Both cars get the binnacle-style clusters, multi-function digital displays and four-spoke steering wheel as well.

The cars are further distinguished by different plastics and trim colour combinations. The CV8 is the one with the multiple choices, depending on which of the seven exterior paints you select - including Purple Haze (named after Jimi Hendrix of course).

That's combined with a black Anthracite centre fascia with silver-accented surrounds, colour-coded instrument clusters, alloy pedal covers, leather-trimmed steering wheel, park brake and transmission shifter with colour-coded stitching and chrome highlights.

The CV6's Anthracite black leather trim is matched to a dark metallic-look plastic trim in the centre fascia, leather trim on the steering wheel, park brake and transmission shifter, as well as alloy covers for the pedals.

New interior specification inherited from VY includes the enhanced trip computer with gear selection indicator for the auto and a stopwatch function, new Blaupunkt audios and a new mobile phone outlet.

There is a pricing increase, but for both models it's only 1.5 per cent, reflecting the level of change that's gone into the car.

Holden Monaro CV6 auto $49,450
Holden Monaro CV8 manual and auto $58,750Options pricing:
6-stack in-dash CD player: $595 (CV6)
Holden Assist: $1990
Rear Park Assist: $495 (CV6)
Satellite navigation: $3800
Holden by Design rear spoiler: $750
HBD leather steering wheel: $295Holden by Design alloy wheels:
17x8-inch Y-series multi-spoke (CV6): $1070
17x8-inch I-series six-spoke (CV6): $1050
18x8-inch J-series (CV6): $1720


MORE of the same when it comes to driving the Monaro is no bad thing. In CV8 form this is a grand touring coupe of great ability.

The engine and chassis mate with aplomb, complimenting one of the great shapes the Australian automotive industry has ever produced.

We can't pick the extra power and torque - it would take a stop watch and some back-to-back running with the old car to confirm that - but the LS1 is an engine that already had urge in abundance.

The issues remain familiar. LS1's revvy nature means you go searching higher in the range for peak power (5200rpm) and torque (465Nm), rather than being a grunter of the style Aussie V8 fans love so much. But the conflict is once you get up there it loses a little of its smoothness and starts feeling a touch harsh.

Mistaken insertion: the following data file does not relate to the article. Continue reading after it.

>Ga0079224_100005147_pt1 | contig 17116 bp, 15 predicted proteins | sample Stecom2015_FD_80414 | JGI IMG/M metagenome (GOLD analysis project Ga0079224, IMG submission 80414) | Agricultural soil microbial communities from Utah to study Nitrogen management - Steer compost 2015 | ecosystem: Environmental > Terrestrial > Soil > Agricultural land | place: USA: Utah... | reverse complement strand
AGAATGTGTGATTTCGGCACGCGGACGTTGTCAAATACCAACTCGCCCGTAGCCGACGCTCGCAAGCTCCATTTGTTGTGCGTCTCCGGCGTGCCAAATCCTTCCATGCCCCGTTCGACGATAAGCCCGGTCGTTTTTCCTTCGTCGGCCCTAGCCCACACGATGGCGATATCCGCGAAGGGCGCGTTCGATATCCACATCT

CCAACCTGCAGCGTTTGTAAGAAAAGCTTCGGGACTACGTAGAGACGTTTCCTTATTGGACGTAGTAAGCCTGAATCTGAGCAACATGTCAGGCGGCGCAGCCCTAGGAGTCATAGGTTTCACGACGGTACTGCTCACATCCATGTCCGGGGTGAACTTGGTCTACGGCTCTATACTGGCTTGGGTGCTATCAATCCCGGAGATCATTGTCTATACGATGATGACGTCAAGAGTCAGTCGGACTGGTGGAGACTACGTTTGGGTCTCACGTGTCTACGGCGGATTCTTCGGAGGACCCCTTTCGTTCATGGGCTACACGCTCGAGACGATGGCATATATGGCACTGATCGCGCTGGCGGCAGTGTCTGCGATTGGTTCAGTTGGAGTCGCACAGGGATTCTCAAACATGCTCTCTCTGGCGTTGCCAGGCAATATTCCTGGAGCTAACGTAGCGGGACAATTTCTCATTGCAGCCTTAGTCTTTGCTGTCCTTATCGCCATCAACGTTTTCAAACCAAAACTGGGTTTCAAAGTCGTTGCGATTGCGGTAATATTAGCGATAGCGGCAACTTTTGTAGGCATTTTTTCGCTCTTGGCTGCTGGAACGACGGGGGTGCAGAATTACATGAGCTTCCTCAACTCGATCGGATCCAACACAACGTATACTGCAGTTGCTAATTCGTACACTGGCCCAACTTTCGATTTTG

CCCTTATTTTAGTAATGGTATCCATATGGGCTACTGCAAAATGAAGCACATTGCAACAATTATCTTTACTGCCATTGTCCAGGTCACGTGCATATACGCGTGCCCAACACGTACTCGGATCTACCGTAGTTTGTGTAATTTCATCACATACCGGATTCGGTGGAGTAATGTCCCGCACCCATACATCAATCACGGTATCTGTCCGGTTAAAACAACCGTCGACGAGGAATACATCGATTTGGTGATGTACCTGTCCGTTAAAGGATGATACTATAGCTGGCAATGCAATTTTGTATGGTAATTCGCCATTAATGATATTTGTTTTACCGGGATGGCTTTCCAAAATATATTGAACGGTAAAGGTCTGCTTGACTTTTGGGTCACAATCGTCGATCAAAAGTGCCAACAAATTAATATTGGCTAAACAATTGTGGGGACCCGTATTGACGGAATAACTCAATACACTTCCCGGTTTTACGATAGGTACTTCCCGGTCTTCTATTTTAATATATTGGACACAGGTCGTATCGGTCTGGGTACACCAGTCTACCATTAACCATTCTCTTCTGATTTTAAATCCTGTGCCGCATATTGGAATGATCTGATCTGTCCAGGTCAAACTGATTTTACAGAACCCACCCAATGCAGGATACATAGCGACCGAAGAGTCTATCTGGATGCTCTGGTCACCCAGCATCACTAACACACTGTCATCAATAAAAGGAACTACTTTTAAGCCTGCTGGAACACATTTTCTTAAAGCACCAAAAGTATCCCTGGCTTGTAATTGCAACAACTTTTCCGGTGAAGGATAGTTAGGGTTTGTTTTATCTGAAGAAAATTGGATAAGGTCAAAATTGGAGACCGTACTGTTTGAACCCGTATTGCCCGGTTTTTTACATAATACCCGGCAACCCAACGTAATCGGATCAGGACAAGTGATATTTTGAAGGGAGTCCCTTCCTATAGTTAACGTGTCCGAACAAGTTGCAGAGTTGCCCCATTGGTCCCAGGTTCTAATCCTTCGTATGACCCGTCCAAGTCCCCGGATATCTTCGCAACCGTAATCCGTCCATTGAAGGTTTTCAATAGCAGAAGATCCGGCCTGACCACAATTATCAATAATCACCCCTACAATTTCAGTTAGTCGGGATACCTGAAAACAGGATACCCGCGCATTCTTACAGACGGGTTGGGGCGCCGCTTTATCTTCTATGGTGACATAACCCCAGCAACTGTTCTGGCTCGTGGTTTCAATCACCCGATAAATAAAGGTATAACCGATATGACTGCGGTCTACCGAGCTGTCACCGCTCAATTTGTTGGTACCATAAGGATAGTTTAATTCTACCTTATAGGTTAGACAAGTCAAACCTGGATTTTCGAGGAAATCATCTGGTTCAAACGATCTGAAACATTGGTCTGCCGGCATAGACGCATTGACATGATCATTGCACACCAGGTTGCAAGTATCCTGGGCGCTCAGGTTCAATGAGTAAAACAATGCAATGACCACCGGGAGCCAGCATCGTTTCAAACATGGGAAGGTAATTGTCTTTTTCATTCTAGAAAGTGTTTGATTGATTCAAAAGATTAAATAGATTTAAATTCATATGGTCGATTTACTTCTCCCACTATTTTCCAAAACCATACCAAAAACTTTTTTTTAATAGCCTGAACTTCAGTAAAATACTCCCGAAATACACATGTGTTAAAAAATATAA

On the flip-side, the new full-length twin exhaust system introduced with VY provides a satisfying rumble that could only come from a V8. While you can hear it inside the car, it sounds even better from the outside.

Mated to the six-speed manual this engine feels alive and sporty, ready to sling you forward at a moment's notice in the shorter gears, remembering sixth gear's moonshot ratio is suitable for freeway cruising only. The auto is certainly smoother than in days gone by, but it can still drop through the gears with a thump and takes that first crisp edge off the engine's response.

The ride and handling are as impressive now as when the car was launched. Monaro manages to be sporting, flat and sharp, without losing all hint of suppleness. Yes, road imperfections are transmitted but they have to be quite significant to have any sort of impact on the passengers.

Which brings us to the interior. The old car's more natural, flowing lines have been replaced by the VY's taut, sharp and mechanical look. We liked the old style but there's no doubt that this is a more upmarket and expensive presentation, which probably suits people laying out about $60,000 on a car.

And that's what Monaro Series II is all about. A touch-up here and a polish there, all designed to keep the car fresh and appealing to an audience prepared to pay its substantial entry price.

It has been a pretty light once-over but then the Monaro was pretty good to start with.